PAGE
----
Life expectancy for over 2 million Canadians with type 2 diabetes mellitus is shortened by 5-10 years (2). The leading cause of death in this population is heart disease and stroke which account for approximately 65% of deaths (3).
In addition to an increased risk of cardiovascular morbidity and mortality, type 2 diabetes represents the cause of 33% of end stage kidney disease (2002). This is a 22% increase from 1990 and a number that is expected to continue to rise (5). The risk of diabetic microalbuminuria or worsening nephropathy in type 2 diabetes is modelled to be approximately 28% after 15 years (6). The number of new patients starting dialysis each year in Canada (2002) is 4961. This number has doubled in the last decade (7). According to Canadian statistics, between 1991and 2000, 70% of patients die within 10 years of starting dialysis. Patients with diabetes and cardiovascular disease upon starting dialysis are twice as likely to die within this time frame (8).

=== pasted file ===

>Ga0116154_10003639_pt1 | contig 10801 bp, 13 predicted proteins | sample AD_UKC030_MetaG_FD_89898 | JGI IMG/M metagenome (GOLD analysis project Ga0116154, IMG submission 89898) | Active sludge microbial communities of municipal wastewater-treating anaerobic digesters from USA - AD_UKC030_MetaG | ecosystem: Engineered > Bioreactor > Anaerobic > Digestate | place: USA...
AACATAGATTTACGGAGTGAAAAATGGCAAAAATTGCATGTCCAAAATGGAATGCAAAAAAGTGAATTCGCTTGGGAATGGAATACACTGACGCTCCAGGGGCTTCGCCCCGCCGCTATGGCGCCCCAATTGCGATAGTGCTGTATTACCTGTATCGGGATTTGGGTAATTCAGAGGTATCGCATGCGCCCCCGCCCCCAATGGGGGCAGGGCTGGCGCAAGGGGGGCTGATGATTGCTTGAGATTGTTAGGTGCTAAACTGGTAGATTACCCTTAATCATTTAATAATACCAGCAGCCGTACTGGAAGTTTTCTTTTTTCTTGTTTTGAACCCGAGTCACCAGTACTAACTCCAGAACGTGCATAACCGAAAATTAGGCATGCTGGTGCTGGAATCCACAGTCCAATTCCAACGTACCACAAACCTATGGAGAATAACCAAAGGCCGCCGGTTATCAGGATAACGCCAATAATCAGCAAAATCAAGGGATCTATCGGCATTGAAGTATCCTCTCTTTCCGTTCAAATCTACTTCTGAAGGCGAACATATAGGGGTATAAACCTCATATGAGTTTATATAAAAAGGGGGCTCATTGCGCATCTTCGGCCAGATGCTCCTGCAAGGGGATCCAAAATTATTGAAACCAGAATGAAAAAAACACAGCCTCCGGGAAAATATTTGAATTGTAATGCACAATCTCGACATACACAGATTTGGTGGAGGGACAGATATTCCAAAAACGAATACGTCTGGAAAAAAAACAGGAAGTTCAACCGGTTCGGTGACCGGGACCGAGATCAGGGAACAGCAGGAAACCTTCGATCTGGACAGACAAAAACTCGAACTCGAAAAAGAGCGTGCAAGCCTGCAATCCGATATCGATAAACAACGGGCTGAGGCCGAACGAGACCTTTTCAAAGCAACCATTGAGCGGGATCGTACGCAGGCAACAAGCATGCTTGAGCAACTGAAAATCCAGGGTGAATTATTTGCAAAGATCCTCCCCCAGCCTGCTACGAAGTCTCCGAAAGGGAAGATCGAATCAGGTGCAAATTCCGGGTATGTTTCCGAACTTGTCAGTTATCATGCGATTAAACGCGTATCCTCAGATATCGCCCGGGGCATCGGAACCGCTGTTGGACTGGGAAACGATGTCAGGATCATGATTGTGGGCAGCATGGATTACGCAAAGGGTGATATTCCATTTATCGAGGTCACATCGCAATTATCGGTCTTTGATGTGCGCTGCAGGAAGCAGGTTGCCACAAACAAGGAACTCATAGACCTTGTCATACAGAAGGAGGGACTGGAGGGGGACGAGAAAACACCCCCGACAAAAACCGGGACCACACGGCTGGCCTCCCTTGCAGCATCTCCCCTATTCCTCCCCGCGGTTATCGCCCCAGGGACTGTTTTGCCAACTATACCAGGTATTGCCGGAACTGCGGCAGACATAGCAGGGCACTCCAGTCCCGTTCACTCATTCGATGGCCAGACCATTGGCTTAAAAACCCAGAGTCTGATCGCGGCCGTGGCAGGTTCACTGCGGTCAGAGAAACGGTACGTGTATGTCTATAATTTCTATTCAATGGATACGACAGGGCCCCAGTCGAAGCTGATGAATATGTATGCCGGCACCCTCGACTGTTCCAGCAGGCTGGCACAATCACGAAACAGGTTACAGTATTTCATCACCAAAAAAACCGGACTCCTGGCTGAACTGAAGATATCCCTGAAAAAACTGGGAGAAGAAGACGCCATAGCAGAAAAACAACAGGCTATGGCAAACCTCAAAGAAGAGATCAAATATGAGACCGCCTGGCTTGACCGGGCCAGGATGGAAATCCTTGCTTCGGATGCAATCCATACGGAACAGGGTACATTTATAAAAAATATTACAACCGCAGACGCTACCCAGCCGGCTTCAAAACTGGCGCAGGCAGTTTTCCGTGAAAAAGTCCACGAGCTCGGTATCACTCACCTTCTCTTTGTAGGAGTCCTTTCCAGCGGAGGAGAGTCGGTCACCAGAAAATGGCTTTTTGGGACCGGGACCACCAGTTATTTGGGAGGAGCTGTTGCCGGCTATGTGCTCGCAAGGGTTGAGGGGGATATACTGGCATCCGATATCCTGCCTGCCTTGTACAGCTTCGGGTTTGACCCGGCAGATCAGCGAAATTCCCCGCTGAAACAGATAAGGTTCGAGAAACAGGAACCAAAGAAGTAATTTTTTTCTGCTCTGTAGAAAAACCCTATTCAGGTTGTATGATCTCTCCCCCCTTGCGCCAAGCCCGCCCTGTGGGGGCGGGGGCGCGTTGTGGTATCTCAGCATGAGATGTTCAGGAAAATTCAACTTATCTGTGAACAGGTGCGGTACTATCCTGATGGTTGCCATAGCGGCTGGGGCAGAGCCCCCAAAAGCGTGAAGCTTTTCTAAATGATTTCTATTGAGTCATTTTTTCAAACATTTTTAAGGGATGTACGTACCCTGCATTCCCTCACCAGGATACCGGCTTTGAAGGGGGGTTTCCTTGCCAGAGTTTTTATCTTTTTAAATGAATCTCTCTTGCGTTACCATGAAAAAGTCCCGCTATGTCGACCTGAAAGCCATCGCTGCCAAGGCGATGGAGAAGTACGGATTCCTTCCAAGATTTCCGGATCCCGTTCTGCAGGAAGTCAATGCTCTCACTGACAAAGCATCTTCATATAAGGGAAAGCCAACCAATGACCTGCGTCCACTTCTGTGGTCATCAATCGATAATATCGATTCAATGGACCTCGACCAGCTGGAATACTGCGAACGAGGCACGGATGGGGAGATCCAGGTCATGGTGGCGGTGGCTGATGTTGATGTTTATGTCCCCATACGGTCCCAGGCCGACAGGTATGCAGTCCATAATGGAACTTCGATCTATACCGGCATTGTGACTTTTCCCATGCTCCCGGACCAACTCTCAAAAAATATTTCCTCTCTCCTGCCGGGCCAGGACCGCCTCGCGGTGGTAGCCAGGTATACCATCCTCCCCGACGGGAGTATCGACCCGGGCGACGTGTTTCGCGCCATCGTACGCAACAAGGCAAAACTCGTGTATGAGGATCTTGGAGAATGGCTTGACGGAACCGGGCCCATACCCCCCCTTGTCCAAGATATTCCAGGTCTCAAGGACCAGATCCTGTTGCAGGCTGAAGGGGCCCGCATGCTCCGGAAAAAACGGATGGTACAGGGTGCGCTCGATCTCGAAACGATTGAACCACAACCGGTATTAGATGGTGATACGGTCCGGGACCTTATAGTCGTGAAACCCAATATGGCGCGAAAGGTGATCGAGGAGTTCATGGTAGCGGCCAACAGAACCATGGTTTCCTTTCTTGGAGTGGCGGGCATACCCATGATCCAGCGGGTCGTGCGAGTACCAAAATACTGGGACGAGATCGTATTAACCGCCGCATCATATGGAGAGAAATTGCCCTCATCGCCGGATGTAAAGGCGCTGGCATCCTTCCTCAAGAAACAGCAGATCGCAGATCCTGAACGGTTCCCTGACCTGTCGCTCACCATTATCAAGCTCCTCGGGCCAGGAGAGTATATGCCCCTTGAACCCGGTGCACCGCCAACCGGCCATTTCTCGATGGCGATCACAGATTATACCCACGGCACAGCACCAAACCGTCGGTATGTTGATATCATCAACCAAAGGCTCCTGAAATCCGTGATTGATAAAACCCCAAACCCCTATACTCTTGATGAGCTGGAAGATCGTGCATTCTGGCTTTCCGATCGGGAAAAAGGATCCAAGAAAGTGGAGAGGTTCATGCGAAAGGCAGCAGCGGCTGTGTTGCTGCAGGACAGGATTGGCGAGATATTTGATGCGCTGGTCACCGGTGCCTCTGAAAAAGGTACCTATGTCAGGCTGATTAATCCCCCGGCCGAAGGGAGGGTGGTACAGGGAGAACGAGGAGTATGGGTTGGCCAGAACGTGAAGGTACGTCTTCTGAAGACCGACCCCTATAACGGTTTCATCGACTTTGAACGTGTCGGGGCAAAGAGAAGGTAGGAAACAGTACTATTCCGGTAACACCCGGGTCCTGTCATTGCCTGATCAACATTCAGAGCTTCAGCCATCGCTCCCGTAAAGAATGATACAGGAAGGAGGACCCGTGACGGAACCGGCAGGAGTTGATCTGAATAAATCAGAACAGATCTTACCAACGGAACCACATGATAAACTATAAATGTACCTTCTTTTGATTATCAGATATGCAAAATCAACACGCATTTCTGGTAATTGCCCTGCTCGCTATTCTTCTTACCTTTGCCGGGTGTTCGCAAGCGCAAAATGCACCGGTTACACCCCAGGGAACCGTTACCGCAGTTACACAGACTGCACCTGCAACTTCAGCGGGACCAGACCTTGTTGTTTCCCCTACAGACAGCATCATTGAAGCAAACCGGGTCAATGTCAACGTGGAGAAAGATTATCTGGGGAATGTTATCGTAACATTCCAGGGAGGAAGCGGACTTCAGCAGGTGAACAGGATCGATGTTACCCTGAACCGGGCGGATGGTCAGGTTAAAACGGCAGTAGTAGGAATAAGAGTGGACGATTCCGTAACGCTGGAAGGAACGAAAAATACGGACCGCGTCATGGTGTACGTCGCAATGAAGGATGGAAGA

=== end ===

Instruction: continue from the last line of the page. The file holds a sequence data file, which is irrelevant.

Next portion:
There is a need for interventions that can reduce the risk of morbidity and mortality associated with type 2 diabetes and its complications, particularly those of cardiovascular and kidney disease.
Study Design: Prospective randomized-controlled 3-year pilot study
Population: New Brunswickers, 18 years of age and older, with Type 2 Diabetes currently registered as a patient of one of 40 participating general physician’s offices in New Brunswick.
Hypothesis: Implementation of a multi-system disease management model integrating electronic feedback for general practitioners and quick access to a multidisciplinary specialist team will demonstrate a statistically significant improvement in achieving target primary outcomes consisting of BP 130/80, Slowing of GFR decline (ml/min/yr) and HgbA1C <7%
Primary Outcomes: Reduction in blood perssure, reduction of GFR decline (ml/min/yr) and reduction in AIC
Secondary Outcomes: LDL cholesterol, development of overt nephropathy, doubling of serum creatinine or dialysis, all cause mortality, resource utilization, projected economic cost avoidance, user satisfaction (physician, patient)